Even in pristine condition, small plane windows tend to be green and curved which introduces spatial and color distortions into your photographs. They effectively convert your $2000, nano-crystal-coated, extra-low dispersion lens into a Holga. Since we're not all hipsters, some of us object to this.
In the days of film and early digital photography the challenges of haze and aircraft vibrations were difficult enough. Window distortions made the images truly useless even with high contrast slide film like Velvia. With today's RAW image workflow, shooting through a plastic window is still less than ideal, but you can often coerce a terrible capture into something significantly better. You still lose sharpness, shadow detail, and color precision, so shooting through plane windows is still a nonstarter for professional aerial work, but using a good raw workflow can produce a final image that at least resembles what you saw and can be publishable in small formats and on the web.
Here's the unprocessed version of the image leading this post. It's a landscape along the Kuskokwim River in western Alaska shot from a passenger seat on your standard air taxi's Cessna 208. Notice the total absence of shadows in the histogram:
Compare this to an unprocessed shot from a helicopter with the doors off:
Because we can't make all our commutes in an open helicopter I've put together some quick tips for the next time you find yourself behind a plastic window over a glorious landscape.
The standard aerial photography rules still apply. Shoot with a fast shutter speed (1/500 of a second or faster) and don't let the camera touch the window.
It is essential that you capture in camera RAW. When processing the images you will be stretching the histogram like silly putty; a jpeg will fall apart. A RAW workflow manipulates images in a high-bit, linear format, which allows much more latitude for corrections.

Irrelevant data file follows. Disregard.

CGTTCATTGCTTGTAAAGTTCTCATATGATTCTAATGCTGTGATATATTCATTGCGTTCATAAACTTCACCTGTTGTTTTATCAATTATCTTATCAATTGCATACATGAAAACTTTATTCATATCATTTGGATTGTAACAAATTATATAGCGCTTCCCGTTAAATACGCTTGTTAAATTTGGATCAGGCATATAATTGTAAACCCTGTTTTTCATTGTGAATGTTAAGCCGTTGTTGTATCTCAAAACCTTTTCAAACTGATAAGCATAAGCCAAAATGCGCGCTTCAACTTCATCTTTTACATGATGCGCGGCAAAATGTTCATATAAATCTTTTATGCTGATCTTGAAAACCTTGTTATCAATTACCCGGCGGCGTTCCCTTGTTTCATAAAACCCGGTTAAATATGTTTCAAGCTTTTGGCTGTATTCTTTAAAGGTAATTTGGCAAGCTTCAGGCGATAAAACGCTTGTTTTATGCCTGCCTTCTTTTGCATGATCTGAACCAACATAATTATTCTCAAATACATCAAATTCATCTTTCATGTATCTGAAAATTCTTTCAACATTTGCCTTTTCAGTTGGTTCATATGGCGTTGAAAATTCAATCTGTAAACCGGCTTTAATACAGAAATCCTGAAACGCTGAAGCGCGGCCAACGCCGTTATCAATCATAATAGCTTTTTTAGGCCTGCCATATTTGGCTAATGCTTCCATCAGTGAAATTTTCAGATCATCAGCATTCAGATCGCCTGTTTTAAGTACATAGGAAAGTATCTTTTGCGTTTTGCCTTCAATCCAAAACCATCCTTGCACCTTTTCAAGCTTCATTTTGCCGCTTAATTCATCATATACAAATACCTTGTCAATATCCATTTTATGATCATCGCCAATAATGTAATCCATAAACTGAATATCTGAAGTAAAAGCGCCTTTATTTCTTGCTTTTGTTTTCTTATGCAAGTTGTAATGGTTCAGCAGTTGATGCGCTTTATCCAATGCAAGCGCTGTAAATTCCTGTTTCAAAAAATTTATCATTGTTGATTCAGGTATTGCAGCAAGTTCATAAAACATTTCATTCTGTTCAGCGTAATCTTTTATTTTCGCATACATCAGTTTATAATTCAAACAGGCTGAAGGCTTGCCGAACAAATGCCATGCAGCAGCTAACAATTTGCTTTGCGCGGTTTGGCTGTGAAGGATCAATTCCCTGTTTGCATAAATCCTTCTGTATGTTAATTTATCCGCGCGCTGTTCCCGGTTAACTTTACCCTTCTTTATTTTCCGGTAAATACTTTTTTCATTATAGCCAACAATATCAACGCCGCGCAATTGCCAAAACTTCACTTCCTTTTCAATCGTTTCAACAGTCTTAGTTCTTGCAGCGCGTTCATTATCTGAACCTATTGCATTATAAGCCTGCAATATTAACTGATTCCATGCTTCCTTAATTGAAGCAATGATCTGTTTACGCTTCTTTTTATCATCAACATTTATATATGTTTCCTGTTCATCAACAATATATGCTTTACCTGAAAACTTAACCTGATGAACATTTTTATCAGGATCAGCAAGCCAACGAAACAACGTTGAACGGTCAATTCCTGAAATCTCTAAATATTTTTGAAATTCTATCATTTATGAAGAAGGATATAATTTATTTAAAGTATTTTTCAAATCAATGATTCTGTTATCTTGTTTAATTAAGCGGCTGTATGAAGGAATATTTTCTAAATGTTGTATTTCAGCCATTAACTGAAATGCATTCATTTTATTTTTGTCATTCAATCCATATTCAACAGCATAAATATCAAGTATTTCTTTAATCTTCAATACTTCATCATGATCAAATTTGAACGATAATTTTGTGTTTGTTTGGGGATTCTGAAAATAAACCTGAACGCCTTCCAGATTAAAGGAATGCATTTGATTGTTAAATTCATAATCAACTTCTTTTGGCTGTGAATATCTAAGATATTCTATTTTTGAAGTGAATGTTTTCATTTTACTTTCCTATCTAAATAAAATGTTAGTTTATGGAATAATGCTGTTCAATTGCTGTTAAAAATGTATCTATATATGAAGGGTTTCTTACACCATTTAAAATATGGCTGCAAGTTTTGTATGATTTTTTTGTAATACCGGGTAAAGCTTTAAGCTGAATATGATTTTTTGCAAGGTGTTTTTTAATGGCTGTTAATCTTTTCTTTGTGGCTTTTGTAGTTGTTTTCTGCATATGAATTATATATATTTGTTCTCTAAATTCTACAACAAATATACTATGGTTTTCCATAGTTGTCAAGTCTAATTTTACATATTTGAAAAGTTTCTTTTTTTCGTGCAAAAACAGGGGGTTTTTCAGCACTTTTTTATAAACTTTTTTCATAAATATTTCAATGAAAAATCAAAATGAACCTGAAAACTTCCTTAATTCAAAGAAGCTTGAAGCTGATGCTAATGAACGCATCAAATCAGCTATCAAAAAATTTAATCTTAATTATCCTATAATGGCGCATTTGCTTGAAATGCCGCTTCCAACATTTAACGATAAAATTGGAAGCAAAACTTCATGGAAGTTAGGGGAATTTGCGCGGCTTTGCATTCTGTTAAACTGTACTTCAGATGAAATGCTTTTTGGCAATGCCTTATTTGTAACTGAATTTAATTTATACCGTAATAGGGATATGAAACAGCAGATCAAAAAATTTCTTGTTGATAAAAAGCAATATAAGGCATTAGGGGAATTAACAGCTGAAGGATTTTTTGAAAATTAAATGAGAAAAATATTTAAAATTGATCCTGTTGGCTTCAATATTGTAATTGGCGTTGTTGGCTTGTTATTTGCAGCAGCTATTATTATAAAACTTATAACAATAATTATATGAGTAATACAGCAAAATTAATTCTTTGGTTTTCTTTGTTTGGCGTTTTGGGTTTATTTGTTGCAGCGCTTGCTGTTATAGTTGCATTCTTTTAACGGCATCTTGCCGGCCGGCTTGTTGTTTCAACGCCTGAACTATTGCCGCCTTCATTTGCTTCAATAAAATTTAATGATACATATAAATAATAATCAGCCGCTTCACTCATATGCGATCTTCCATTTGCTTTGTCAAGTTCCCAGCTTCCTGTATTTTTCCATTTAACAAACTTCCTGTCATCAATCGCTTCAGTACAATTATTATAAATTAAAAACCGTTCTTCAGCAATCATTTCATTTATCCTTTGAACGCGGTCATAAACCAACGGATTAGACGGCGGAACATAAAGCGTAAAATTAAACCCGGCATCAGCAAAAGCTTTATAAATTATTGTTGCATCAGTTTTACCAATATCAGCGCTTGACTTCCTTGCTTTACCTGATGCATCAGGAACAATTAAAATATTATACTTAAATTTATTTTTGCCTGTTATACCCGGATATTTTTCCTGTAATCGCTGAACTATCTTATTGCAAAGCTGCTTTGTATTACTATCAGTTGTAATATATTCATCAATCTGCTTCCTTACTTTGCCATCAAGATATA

Expose to the right. Watch your histogram and try to capture as much light as possible without clipping highlights. This can help avoid noise in the shadows when processing.
Shoot with wide apertures. You don't need a lot of depth of field in aerial photography and you want to throw window scratches as far out of focus as possible.
Don't shoot into the sun. Although your lens may handle flare gracefully, dirty acrylic does not. If at all possible try to sit on the side of the plane opposite the sun and use a lens hood, keeping it as close to the window as you can without touching it. This can help reduce reflections if light is entering the plane from the opposite side.
In case you're wondering, this is how acrylic windows deal with flare:
Flare from direct sun on a plane window—not very pretty
The plane window introduces two large problems: it shifts the color toward greens and blues and it introduces flair which pushes your blacks into the midtones and reduces overall contrast. The first problem is easily handled with the white balance and the second somewhat less-easily with the Blacks slider. If you are used to capturing as much as possible in-camera, you are probably accustomed to using Lightroom's sliders for small, nuanced changes. You'll quickly get over that. For most of these shots the Blacks slider was yanked down to about -65 and Tint was pushed up about +45. Pulling the blacks down this dramatically will crush some shadow detail that you'll probably want to retain. A generous bump in the shadows slider will compensate for most of this.
With just these two adjustments you'll be back in the ball park and can tweak the image with your normal color and contrast adjustments. The image will probably still need a significant increase in contrast. If you want it to look realistic avoid the temptation to correct contrast with the clarity or saturation sliders—if you want to increase local contrast or saturation, fine, but get the global contrast right first. You can improve haze by gently bumping down the luminance of blues in the HSL panel, but avoid over-correcting it—haze on the horizon provides aerial perspective which offers visual clues about distance—we've been seeing this in paintings for centuries and we're used to it.
Here are a few more photos shot through small plane windows, which looked bad enough to throw away on capture and are at least passable with some heavy-handed processing:
Wetlands in the Yukon-Kuskokwim Delta near the Bering Sea
The Kuskokwim River near Bethel, Alaska
Beach near the Bear Glacier, Kenai Fjords